Everything came to plan on this day and I was pretty emotional and proud that I could show I could win those races as well. It is something I will still remember when I hopefully have some grandchildren.

Cyc: During a sprint do you think about how riders’ personalities and strengths will influence their tactics?

AG: I think first of all you need to have the passion for it and you need to be ready to challenge yourself. You have to think about the way of your own sprint.

The sprints get more powerful every year, as you can see, but they also get more technical. If you make a mistake it is difficult to win a race.

Someone like Viviani is not so powerful like Marcel Kittel or me but he is a pretty smart guy and he knows how to deal with it and adapt to a sprint.

It gets more and more complicated to do the right thing because the teams are important too. But in the last metres - as you have seen in the Tour where there are a lot of sprints where we all come close – you have to be smart enough to deal with it.

I think you need to have a killer instinct. We know our job well.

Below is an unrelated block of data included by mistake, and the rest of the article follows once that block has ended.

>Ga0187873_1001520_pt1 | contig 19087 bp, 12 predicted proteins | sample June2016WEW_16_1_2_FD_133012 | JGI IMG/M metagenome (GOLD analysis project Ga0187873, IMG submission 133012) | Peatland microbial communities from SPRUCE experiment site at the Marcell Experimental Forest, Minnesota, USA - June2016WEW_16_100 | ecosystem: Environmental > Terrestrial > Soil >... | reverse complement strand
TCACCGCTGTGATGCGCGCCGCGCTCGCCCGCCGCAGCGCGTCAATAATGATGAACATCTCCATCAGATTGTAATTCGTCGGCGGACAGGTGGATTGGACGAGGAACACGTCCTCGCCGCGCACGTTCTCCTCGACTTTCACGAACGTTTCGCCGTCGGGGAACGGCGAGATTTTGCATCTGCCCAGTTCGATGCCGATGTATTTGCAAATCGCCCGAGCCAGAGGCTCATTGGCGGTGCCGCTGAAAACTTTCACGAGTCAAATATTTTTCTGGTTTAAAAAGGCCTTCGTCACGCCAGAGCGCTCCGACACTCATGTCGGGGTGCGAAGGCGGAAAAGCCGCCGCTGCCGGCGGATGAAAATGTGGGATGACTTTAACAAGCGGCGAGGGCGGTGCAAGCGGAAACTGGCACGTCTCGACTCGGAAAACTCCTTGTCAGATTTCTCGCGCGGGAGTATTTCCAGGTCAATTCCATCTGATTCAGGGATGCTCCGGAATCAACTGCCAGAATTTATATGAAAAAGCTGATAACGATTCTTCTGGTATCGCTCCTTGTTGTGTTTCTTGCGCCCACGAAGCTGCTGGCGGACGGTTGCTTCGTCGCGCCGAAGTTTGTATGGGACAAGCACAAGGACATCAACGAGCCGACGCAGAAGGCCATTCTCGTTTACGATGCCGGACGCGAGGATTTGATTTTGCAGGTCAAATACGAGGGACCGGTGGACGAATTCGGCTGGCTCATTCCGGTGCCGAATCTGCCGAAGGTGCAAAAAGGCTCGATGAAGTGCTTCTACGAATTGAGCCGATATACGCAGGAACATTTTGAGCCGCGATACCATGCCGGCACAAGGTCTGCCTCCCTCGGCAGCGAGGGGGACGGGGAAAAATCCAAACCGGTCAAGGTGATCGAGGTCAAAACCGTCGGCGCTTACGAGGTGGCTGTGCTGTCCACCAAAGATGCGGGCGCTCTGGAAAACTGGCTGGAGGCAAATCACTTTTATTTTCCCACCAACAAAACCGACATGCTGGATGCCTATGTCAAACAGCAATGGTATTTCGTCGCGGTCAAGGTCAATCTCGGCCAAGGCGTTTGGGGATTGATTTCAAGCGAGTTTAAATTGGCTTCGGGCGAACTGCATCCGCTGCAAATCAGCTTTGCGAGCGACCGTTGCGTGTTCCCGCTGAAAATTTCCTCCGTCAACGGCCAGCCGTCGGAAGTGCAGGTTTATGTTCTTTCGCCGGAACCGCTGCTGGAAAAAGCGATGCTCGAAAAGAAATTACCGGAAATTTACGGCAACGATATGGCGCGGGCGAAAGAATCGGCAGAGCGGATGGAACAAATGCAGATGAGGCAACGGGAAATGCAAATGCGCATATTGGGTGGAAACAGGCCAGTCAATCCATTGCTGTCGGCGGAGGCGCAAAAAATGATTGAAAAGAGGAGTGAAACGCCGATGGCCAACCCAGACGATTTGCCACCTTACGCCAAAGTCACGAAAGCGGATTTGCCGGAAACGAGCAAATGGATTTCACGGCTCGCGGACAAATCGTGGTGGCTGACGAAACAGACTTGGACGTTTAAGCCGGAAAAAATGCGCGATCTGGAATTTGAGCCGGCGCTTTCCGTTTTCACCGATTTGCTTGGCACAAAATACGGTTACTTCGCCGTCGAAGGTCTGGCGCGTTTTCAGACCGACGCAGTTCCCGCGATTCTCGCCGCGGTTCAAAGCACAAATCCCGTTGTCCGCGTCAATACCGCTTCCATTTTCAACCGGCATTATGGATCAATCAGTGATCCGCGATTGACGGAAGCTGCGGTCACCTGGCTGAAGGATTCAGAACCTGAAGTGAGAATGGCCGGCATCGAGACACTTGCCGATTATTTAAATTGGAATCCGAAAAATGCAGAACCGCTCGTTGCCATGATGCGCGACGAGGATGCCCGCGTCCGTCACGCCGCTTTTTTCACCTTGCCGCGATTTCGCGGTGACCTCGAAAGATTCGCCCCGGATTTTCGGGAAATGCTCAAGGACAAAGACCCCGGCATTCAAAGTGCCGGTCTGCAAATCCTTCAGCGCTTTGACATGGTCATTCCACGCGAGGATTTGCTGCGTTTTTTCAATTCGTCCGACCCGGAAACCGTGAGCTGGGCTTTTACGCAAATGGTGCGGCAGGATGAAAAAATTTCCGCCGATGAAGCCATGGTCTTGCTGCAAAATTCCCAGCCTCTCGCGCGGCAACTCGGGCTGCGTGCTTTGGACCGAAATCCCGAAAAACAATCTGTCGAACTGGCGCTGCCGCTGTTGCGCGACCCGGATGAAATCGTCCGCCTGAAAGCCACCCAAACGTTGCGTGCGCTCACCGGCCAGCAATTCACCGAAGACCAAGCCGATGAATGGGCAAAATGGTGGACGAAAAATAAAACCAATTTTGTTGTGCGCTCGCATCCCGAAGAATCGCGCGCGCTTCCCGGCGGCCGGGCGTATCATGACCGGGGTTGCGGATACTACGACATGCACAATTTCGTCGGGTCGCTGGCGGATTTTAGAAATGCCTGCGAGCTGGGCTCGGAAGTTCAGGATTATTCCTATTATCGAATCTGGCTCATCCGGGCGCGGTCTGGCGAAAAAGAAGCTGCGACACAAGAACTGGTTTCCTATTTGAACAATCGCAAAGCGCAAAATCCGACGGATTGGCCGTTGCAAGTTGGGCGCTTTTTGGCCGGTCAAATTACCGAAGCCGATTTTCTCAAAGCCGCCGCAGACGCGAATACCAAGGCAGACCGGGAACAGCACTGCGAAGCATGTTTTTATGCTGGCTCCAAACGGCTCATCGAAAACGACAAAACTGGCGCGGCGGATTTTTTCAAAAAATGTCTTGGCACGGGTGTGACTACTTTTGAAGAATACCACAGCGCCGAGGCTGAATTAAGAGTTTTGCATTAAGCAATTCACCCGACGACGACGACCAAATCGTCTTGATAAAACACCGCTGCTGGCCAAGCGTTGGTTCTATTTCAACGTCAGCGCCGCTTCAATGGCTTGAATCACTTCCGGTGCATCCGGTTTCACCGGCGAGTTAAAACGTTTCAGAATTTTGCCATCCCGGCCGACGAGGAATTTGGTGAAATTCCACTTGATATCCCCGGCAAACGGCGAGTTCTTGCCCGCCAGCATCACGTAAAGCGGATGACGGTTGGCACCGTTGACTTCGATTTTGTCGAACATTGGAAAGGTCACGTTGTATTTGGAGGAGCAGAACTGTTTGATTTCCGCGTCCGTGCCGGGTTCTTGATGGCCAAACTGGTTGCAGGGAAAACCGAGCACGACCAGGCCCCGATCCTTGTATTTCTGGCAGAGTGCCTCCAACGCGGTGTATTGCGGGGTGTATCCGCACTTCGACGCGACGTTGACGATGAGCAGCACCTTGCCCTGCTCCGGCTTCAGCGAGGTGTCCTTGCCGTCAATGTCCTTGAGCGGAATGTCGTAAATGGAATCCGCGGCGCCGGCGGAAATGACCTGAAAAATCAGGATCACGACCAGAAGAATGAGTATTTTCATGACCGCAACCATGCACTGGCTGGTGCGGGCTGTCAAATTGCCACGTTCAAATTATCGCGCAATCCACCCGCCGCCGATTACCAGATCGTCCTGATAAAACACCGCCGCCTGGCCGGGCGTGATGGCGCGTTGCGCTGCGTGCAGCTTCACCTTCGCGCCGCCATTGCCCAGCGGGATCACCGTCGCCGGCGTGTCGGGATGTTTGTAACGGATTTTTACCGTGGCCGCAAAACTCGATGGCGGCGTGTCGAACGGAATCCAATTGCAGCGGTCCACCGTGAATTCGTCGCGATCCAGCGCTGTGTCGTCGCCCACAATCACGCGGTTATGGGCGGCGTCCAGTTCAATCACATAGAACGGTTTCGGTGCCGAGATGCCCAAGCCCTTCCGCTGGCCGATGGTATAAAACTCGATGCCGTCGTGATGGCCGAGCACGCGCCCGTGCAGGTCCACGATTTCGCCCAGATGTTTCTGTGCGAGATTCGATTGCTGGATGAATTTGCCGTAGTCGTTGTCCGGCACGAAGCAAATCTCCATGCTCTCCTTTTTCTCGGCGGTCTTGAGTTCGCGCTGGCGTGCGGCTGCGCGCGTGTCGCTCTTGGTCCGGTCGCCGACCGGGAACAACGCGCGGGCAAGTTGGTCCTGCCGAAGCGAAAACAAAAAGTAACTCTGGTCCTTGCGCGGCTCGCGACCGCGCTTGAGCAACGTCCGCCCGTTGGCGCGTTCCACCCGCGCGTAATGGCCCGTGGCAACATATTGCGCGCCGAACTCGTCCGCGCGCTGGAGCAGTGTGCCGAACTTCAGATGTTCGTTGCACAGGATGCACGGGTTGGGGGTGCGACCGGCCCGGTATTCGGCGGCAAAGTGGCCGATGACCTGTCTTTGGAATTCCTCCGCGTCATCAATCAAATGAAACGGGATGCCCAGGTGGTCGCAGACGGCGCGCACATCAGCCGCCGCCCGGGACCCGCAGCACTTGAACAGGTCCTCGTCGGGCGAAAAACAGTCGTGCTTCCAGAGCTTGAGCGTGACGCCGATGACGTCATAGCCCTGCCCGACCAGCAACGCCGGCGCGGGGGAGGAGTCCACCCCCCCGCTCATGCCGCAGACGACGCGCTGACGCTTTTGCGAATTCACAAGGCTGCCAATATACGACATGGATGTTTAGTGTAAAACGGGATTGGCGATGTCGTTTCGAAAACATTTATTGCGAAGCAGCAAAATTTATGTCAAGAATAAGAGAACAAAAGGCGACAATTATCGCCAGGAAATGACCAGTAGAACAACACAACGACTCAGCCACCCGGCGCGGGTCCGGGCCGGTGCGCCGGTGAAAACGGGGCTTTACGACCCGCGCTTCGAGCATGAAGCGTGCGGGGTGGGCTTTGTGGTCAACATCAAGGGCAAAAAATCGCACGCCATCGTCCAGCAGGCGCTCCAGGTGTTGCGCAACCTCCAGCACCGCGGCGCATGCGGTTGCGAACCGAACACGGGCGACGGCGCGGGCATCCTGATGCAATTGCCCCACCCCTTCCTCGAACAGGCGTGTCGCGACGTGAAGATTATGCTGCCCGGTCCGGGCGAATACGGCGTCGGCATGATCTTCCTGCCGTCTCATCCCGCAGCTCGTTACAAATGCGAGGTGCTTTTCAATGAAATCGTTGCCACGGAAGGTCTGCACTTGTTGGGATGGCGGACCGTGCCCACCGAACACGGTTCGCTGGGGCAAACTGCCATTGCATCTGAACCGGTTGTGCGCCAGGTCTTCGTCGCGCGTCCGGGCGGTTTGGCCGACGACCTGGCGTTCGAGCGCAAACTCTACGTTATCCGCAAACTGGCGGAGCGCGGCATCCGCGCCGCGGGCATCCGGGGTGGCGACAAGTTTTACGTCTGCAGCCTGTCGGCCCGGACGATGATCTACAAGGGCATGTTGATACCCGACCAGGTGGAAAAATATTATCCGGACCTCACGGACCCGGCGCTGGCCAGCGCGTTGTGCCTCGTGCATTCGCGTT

Cyc: You have big rivalries with sprinters like Marcel Kittel, Mark Cavendish and Peter Sagan. Are you friends with them off the bike?

AG: For me, friendship is always a big word. I always teach my daughters that you cannot have 10 friends. It is impossible. You have two good friends. But I always call it respect. And for sure I have a different connection to Kittel than with Cav, that’s for sure.

But yeah, for example Kittel is a nice guy and Cav is always somebody who is hard to deal with. He always has a special connection to me, I would say. But I never… how do I say it? I never want something bad for him but he thinks I want to have something bad towards him, which is not the case.

I have great respect for him. I mean, he is the biggest sprinter in our generation so chapeau for him and for everything he has done in the past.

Cyc: Which sprinters did you admire the most when you were younger?

AG: I was behind (the 1990 Tour de France green jersey winner) Olaf Ludwig who brought me into cycling when I was young.

He brought me through the first time I was in the youth team. Then he brought me to my first contract with T-Mobile and somehow he has always been the guy who has inspired me.

In 1993-94 when I really started to follow cycling he was the one I tried to learn from.

Cyc: How have you been training to get back to fitness?

AG: I was immediately on Zwift and I was actually one of the first ones to use it anyway. Of course, I have good support from the guys in the team, and they prepared everything to have me training better on Zwift so it worked out well.

The basics were there anyway so it is just about doing some intensity to keep some conditioning. I have already had four shoulder injuries on the right side so I know how to make rehab and fight my way back.